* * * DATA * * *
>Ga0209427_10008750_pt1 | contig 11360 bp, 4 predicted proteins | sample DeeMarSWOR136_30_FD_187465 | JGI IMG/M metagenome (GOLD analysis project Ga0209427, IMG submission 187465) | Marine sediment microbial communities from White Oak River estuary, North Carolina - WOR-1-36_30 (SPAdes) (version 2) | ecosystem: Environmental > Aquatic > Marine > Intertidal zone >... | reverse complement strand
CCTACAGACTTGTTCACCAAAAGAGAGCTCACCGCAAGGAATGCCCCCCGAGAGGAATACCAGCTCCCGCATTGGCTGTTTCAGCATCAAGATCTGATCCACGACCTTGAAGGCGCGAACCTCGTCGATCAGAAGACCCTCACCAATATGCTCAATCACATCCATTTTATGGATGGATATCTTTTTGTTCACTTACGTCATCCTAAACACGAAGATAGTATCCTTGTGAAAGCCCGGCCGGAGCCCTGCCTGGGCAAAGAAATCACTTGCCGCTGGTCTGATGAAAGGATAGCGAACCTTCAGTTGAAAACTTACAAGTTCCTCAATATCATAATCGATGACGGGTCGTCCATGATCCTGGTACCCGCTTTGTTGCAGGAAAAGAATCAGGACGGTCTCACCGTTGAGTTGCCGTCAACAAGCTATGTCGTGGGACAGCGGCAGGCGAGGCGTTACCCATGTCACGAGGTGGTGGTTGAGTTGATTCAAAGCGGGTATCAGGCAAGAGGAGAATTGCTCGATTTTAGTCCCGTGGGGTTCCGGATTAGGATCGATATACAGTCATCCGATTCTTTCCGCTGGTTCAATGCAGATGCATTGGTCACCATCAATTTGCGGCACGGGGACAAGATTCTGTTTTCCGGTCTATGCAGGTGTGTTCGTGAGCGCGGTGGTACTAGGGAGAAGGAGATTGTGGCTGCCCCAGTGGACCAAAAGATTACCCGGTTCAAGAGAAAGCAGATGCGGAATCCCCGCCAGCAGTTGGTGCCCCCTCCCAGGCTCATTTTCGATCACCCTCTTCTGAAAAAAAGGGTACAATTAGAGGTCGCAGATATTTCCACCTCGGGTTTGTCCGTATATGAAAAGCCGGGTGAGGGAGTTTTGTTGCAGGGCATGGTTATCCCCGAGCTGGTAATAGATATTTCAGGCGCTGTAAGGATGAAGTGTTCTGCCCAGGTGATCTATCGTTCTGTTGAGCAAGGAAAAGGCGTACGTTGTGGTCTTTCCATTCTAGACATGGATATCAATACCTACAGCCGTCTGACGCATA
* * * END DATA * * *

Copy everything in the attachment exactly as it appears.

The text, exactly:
>Ga0209427_10008750_pt1 | contig 11360 bp, 4 predicted proteins | sample DeeMarSWOR136_30_FD_187465 | JGI IMG/M metagenome (GOLD analysis project Ga0209427, IMG submission 187465) | Marine sediment microbial communities from White Oak River estuary, North Carolina - WOR-1-36_30 (SPAdes) (version 2) | ecosystem: Environmental > Aquatic > Marine > Intertidal zone >... | reverse complement strand
CCTACAGACTTGTTCACCAAAAGAGAGCTCACCGCAAGGAATGCCCCCCGAGAGGAATACCAGCTCCCGCATTGGCTGTTTCAGCATCAAGATCTGATCCACGACCTTGAAGGCGCGAACCTCGTCGATCAGAAGACCCTCACCAATATGCTCAATCACATCCATTTTATGGATGGATATCTTTTTGTTCACTTACGTCATCCTAAACACGAAGATAGTATCCTTGTGAAAGCCCGGCCGGAGCCCTGCCTGGGCAAAGAAATCACTTGCCGCTGGTCTGATGAAAGGATAGCGAACCTTCAGTTGAAAACTTACAAGTTCCTCAATATCATAATCGATGACGGGTCGTCCATGATCCTGGTACCCGCTTTGTTGCAGGAAAAGAATCAGGACGGTCTCACCGTTGAGTTGCCGTCAACAAGCTATGTCGTGGGACAGCGGCAGGCGAGGCGTTACCCATGTCACGAGGTGGTGGTTGAGTTGATTCAAAGCGGGTATCAGGCAAGAGGAGAATTGCTCGATTTTAGTCCCGTGGGGTTCCGGATTAGGATCGATATACAGTCATCCGATTCTTTCCGCTGGTTCAATGCAGATGCATTGGTCACCATCAATTTGCGGCACGGGGACAAGATTCTGTTTTCCGGTCTATGCAGGTGTGTTCGTGAGCGCGGTGGTACTAGGGAGAAGGAGATTGTGGCTGCCCCAGTGGACCAAAAGATTACCCGGTTCAAGAGAAAGCAGATGCGGAATCCCCGCCAGCAGTTGGTGCCCCCTCCCAGGCTCATTTTCGATCACCCTCTTCTGAAAAAAAGGGTACAATTAGAGGTCGCAGATATTTCCACCTCGGGTTTGTCCGTATATGAAAAGCCGGGTGAGGGAGTTTTGTTGCAGGGCATGGTTATCCCCGAGCTGGTAATAGATATTTCAGGCGCTGTAAGGATGAAGTGTTCTGCCCAGGTGATCTATCGTTCTGTTGAGCAAGGAAAAGGCGTACGTTGTGGTCTTTCCATTCTAGACATGGATATCAATACCTACAGCCGTCTGACGCATA